J. S. Fletcher's last detective story has all the suspense, exciting action, and shrewd deduction that made J. S. Fletcher (in Will Cuppy's words) "the dean of mystery writers."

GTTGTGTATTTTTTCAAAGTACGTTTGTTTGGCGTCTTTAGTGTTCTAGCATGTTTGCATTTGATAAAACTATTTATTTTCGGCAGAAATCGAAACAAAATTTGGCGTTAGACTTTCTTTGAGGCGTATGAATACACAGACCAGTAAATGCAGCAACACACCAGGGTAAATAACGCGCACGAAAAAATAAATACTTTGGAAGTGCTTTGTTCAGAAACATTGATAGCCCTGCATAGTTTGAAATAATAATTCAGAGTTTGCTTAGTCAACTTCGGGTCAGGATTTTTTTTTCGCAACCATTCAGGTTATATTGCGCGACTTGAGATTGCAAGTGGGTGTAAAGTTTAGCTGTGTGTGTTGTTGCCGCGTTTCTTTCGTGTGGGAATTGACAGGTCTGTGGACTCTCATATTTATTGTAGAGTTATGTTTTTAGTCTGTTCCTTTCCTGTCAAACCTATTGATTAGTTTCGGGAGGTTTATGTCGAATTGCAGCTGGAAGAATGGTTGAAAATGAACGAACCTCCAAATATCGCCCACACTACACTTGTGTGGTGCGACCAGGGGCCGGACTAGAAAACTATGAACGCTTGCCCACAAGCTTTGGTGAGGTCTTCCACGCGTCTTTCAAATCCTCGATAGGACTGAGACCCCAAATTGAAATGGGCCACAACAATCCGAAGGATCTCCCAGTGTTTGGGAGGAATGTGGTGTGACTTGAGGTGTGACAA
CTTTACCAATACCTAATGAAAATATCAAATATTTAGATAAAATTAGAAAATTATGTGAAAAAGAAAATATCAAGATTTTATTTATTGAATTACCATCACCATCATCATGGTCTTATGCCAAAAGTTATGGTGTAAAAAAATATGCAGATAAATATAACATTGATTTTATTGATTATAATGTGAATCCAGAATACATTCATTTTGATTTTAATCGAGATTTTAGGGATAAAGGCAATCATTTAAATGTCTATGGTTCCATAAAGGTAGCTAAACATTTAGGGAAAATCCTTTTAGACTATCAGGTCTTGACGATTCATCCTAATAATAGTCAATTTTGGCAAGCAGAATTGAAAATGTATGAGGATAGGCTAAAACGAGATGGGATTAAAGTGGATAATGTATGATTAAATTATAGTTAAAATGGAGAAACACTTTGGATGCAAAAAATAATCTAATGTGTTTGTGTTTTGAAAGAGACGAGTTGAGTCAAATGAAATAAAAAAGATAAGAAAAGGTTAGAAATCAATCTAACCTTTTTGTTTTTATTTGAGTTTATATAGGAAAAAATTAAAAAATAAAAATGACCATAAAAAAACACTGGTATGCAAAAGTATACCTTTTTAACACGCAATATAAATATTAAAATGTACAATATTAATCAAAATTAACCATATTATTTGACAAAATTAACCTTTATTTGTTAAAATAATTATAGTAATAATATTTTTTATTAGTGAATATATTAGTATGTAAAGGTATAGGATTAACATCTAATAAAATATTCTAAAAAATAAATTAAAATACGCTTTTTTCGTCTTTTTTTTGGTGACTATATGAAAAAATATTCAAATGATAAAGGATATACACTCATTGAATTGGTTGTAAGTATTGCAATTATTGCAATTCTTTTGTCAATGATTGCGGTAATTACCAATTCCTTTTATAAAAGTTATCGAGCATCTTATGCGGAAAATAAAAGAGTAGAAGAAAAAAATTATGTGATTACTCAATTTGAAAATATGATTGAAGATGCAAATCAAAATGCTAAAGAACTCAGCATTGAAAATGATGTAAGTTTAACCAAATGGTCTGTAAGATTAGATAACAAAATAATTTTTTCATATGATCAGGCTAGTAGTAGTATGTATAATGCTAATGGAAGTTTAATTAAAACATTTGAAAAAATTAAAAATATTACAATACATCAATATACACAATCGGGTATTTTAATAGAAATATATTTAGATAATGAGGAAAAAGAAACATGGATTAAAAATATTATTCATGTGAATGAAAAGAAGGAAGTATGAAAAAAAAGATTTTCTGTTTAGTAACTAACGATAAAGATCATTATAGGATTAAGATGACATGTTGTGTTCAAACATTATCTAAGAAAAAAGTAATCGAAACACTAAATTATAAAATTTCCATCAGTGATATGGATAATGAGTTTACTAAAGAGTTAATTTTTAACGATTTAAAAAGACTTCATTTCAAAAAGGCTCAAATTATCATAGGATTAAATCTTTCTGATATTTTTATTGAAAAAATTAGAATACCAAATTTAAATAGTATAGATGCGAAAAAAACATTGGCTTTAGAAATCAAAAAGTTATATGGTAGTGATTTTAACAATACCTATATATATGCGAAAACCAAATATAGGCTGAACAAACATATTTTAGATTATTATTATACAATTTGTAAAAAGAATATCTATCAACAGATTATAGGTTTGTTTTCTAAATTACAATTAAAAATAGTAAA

It tells of the murder of James Martenroyde, a Yorkshire mill-owner who is about to marry for the second time. His body is found one night near his own home. Suspicion falls on his nephew and the latter's mother. Certainly there was something very strange about their house. Why was it so carefully locked up and what did the detective find there when he broke in? Above all, why was the old woman servant of that house found murdered in exactly the same manner as Mr. Martenroyde? The solution of this ingenious mystery is startling and exciting, satisfactorily completing a singularly well-written thriller in which all the characters are interesting and colorful.